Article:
He’s there, “If you have a problem with it, Sorcha, I suggest you bring it up at the next Ardfheis,” his tone definitely hordening? She’s like, “When is that?”

He goes, “October, 2016.”

After the election, in other words?”

She suddenly stands up. I know what’s coming. I end up having to eat with both hands.

She goes, “Chorles, I can’t be around you right now . . . Ross, let’s go.”

Off she trots. I finish what’s in my mouth, then I turn to the old man and I go, “I can’t wait till Denis O’Brien gets you in court for stealing his hairstyle. He’ll have your balls for a smoothie. Then it’ll be two high-fives I owe him – the other one being for obviously bringing Johnny Sexton back.”

The old man laughs. He’s there, “I’m not scared of him! Have you seen the opinion polls? I have the second highest approval rating of any party leader!”

“Denis O’Brien is the only man who can stop you,” I go. “He’s Ireland’s only hope now.”

I step outside onto Stephen’s Green. Sorcha is dabbing away tears. “I’m resigning from New Republic,” she goes. “I’m going to run as an Independent.”

I’m there, “I’m not sure that’s a wise move, Sorcha.”

She goes, “Wise or not, Ross, it’s happening.”

ILLUSTRATION: ALAN CLARKE

The Irish Times Logo
Commenting on The Irish Times has changed. To comment you must now be an Irish Times subscriber.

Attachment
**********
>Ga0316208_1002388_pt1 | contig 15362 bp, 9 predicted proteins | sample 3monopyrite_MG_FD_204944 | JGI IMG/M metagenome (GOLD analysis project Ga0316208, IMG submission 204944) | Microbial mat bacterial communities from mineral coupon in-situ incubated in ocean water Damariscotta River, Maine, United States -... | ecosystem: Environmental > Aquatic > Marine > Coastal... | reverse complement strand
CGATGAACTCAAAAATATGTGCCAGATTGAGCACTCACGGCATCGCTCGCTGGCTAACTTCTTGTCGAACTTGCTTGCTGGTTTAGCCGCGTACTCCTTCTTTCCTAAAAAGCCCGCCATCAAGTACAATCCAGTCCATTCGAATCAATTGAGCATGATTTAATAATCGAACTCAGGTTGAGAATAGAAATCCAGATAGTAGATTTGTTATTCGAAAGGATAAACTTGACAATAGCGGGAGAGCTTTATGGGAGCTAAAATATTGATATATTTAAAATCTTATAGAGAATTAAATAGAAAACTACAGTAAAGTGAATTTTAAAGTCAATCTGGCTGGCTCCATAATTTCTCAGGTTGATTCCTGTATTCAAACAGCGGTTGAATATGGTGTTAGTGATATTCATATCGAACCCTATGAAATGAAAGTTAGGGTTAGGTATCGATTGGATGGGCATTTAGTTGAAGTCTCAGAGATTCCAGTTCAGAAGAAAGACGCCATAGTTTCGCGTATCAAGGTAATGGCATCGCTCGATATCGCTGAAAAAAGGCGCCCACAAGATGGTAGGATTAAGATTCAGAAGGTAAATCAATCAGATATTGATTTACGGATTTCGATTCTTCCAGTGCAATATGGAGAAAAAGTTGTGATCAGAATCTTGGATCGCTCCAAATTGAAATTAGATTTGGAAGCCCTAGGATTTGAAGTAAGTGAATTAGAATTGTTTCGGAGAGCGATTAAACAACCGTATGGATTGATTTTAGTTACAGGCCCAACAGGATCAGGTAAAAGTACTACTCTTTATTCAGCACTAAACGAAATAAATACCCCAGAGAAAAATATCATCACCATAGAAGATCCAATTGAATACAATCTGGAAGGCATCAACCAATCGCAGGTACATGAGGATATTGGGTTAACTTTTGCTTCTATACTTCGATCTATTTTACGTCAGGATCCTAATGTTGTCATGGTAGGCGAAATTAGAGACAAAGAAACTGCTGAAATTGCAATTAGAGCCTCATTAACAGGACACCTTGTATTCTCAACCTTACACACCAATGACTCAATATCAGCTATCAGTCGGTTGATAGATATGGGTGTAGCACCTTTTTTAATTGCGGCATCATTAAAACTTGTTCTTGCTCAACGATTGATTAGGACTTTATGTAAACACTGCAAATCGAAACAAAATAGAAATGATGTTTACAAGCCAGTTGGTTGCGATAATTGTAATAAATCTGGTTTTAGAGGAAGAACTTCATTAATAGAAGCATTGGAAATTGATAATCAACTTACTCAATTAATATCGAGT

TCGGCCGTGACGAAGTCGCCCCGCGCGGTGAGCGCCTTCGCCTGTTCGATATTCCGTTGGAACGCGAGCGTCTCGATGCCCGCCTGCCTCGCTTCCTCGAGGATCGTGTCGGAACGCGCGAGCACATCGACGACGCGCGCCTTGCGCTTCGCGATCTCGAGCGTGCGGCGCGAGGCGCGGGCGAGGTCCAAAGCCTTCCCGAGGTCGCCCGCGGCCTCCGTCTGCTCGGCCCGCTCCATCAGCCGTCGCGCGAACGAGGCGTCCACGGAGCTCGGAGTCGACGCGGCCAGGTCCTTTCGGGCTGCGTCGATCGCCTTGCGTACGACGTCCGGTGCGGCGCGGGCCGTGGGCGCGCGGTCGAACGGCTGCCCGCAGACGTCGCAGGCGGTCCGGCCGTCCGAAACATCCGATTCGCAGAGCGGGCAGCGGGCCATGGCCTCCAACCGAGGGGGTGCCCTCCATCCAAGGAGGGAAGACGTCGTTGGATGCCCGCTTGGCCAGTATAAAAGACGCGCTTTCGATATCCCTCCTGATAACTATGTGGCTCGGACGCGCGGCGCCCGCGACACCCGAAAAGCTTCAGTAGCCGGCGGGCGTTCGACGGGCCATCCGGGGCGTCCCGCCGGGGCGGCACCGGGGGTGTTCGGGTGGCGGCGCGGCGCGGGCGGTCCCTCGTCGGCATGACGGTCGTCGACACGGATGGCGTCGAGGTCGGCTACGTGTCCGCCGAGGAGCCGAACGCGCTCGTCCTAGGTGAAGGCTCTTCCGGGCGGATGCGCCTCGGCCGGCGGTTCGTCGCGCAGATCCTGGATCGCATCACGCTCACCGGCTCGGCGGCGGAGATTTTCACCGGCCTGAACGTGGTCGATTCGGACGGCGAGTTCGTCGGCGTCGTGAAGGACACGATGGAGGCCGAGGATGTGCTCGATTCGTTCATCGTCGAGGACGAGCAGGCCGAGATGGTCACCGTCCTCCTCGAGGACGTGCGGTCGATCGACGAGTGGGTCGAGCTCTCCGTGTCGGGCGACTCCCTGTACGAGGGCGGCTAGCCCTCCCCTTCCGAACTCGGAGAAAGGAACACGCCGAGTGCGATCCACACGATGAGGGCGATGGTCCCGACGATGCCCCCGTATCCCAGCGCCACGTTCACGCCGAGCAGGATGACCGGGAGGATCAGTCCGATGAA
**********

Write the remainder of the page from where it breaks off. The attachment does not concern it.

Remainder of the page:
SUBSCRIBE
GO BACK
Error Image
The account details entered are not currently associated with an Irish Times subscription. Please subscribe to sign in to comment.
Comment Sign In

Forgot password?
The Irish Times Logo
Thank you
You should receive instructions for resetting your password. When you have reset your password, you can Sign In.
The Irish Times Logo
Please choose a screen name. This name will appear beside any comments you post. Your screen name should follow the standards set out in our community standards.
Screen Name Selection

Hello

Please choose a screen name. This name will appear beside any comments you post. Your screen name should follow the standards set out in our community standards.

The Irish Times Logo
Commenting on The Irish Times has changed. To comment you must now be an Irish Times subscriber.
SUBSCRIBE
Forgot Password
Please enter your email address so we can send you a link to reset your password.

Sign In

Your Comments
We reserve the right to remove any content at any time from this Community, including without limitation if it violates the Community Standards. We ask that you report content that you in good faith believe violates the above rules by clicking the Flag link next to the offending comment or by filling out this form. New comments are only accepted for 3 days from the date of publication.